Sep. 5, 2003 La Jolla, CA. September 2, 2003 -- A team of scientists at The Scripps Research Institute (TSRI) has identified more than 50 previously unknown proteins and associates several of them with rare human muscle and nerve degeneration diseases. The team is publishing their findings this week in the journal Science.
Led by TSRI Professors Larry Gerace and John R. Yates III, the team used a technique called subtractive proteomics to identify 62 new proteins in the inner nuclear membrane of the human cell. The team demonstrated that 23 of these proteins are linked with strong probability to 14 rare muscle-wasting diseases such as congenital muscular dystrophy, Limb-Girdle muscular dystrophy, and spinal muscular atrophy, and several forms of the neurodegenerative Charcot-Marie-Tooth disease.
Knowing the proteins that may cause or contribute to these diseases is a first step in the long process of looking for ways to detect, prevent, or treat them.
This study has the potential to clarify a significant number of the more than 300 human dystrophies for which a causative gene has not been identified.
"To understand how these diseases happen, we need to understand more about the players--the network of interlinked proteins," says Gerace.
Muscular Dystrophies and the Nuclear Membrane
Many rare but devastating diseases have been linked to the inner nuclear membrane, which lines the nuclear envelope compartmentalizing the cell's genetic material or DNA. On the inner surface of the membrane is a structure referred to as the lamina. The lamina is important for maintaining the shape and size of the nucleus. It also contributes to the specialized functions of different human cells, for example, enabling muscle cells to perform their particular functions and brain cells to perform theirs.
The lamina is largely composed of proteins called lamins, which are like bricks that form a scaffold-like structure for the nucleus. The lamina also contains membrane proteins that dock at the lamins.
"There have been a number of human muscular and neuronal dystrophies that have been linked to [these] proteins," says Gerace. "When certain lamins and inner membrane proteins are mutated, they cause disease."
Because of this link between lamina proteins and disease, scientists would like to know the identity of all the proteins in the lamina, and previous studies have identified about 20 lamina proteins.
In their current study, Gerace and Yates used a technique called subtractive proteomics to identify 62 more candidate human nuclear membrane proteins.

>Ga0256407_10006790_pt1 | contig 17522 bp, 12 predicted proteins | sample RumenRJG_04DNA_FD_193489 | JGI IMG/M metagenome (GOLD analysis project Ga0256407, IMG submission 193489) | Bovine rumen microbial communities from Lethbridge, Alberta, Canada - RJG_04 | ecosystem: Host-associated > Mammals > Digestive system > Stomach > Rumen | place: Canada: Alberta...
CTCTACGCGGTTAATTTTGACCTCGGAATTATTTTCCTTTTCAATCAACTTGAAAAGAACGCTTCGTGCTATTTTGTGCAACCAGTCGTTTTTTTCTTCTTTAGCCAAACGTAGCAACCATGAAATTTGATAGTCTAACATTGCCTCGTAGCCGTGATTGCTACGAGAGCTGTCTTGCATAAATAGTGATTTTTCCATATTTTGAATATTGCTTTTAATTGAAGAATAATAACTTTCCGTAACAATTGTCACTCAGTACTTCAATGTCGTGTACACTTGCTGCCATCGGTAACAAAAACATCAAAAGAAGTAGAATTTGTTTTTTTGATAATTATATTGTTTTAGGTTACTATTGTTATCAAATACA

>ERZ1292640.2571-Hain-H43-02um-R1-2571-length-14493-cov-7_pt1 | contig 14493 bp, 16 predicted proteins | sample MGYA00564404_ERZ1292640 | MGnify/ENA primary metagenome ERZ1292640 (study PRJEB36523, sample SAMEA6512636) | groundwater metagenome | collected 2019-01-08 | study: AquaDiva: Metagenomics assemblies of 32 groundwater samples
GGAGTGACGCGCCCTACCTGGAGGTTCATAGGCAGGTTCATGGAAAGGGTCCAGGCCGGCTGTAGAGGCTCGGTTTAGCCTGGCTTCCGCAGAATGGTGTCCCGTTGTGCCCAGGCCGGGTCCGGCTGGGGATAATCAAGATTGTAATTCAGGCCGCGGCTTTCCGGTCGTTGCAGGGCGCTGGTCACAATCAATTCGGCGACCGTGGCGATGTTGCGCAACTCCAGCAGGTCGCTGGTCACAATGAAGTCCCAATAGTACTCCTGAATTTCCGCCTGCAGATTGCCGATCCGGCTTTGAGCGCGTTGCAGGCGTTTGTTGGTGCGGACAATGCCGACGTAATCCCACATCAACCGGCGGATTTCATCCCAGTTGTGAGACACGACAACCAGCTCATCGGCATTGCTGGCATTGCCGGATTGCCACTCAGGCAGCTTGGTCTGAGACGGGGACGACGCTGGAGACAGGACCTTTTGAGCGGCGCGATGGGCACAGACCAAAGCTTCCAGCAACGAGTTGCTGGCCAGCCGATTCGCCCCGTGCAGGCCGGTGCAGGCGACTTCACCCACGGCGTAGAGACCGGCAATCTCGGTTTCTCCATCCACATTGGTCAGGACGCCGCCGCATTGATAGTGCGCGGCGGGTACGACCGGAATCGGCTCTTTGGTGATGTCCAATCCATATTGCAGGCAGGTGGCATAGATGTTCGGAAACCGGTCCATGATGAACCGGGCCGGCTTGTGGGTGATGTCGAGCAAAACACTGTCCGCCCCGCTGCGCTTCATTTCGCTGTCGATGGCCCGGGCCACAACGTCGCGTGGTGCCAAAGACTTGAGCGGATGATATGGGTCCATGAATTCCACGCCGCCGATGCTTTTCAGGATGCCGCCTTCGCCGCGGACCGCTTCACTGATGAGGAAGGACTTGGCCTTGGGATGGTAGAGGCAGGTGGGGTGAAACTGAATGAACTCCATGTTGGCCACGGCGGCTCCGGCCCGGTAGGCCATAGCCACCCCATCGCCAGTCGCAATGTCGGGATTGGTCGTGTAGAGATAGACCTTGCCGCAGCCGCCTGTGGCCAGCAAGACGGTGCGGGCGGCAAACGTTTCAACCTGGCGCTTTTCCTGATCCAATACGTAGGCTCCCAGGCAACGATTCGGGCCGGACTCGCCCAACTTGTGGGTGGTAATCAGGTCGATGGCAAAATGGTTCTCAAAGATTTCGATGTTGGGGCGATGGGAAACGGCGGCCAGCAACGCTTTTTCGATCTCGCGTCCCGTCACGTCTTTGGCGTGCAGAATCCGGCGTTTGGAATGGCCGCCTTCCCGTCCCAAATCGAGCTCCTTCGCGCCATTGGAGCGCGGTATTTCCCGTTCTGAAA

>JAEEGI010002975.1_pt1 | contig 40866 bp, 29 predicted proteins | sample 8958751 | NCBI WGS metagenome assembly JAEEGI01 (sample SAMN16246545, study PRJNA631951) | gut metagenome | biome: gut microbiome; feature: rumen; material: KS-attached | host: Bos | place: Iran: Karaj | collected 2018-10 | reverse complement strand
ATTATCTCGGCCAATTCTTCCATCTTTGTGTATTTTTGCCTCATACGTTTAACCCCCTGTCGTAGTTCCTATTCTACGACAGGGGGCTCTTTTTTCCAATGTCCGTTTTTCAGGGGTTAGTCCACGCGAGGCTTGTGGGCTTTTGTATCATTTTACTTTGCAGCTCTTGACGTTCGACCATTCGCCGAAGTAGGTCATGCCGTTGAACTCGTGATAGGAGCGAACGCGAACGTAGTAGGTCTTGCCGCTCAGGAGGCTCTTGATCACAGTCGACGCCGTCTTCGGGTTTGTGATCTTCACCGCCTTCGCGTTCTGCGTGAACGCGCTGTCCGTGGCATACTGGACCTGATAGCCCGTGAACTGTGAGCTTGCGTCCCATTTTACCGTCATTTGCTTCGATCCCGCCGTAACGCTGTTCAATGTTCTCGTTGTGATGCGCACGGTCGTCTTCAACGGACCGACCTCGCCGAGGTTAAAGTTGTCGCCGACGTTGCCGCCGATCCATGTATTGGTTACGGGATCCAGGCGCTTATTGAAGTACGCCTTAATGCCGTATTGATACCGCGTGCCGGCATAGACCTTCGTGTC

In the study, TSRI Postdoctoral Fellow Eric Schirmer demonstrates that the genes encoding 23 of these candidate human nuclear membrane proteins are in regions of the genome that have already been implicated in 14 muscle- and neuro-degenerative diseases.
However, many of these regions have hundreds of genes in them; so the identification of these disease gene candidates should greatly focus identification of the culprits.
"It's highly likely that some of these diseases will be due to [the newly identified] nuclear envelope proteins," says Gerace. "This is a pretty big step forward."
The Power of Subtractive Proteomics
Where "genomics" maps the DNA sequence and seeks to identify all the genes in an organism, "proteomics" takes a step further by asking where and when those genes are actually expressed as proteins.
One of the most important techniques emerging for proteomics studies is humbly referred to as MudPIT--Multidimensional Protein Identification Technology-which Yates has pioneered in the last few years. Using this technique, scientists like Yates are able to analyze and identify an enormous number of proteins in a complex mixture.
MudPIT basically combines liquid chromatography (which is like a molecular "sieve" that separates a complex mixture into its component parts) with tandem mass spectrometry (which identifies the components based on their masses). The instrument detects these masses and uses sophisticated software to identify thousands of separate proteins.
But MudPIT alone was not enough in this case, because the inner nuclear membrane is in contact with other structures of the cell and cannot be isolated without contaminating material. Identifying which proteins are from the inner nuclear membrane and which are contaminants presented a huge problem.
So the team used a simple subtractive technique to deal with this. They analyzed the nuclear membrane components with contaminants, containing 2,071 different proteins, and subtracted out the separately isolated contaminants, which accounted for more than 40 percent of the membrane proteins. From this list they were able to apply computational methods to limit the final list of new human nuclear membrane proteins to 62.
The scientists then took eight of these proteins at random and demonstrated that they all indeed targeted to the nuclear membrane.
The new nuclear membrane proteins identified in this study map to chromosomal regions where the following dystrophies have been localized:
Congenital Ptosis, hereditary type 1
Charcot-Marie-Tooth Disease 2A
Congenital Muscular Dystrophy 1B
Limb-Girdle Muscular Dystrophy 2B
Charcot-Marie-Tooth Disease 2A
Facioscapulohumeral Muscular Dystrophy (FSH)
Spinal Muscular Atrophy, Types 1, 2, and 3
Limb-Girdle Muscular Dystrophy 1A/1B Arthogryposis: neurogenic, mild
Charcot-Marie-Tooth Disease 2A
Distal Arthrogryposis, type 2B
Congenital Fibrosis of Extraocular Muscles 1
The article, "Nuclear Membrane Proteins With Potential Disease Links Found By Subtractive Proteomics" was authored by Eric C. Schirmer, Laurence Florens, Tinglu Guan, John R. Yates III, and Larry Gerace and will appear in the September 5, 2003 issue of the journal Science. See: http://www.sciencemag.org.
This work was supported by the National Institutes of Health.
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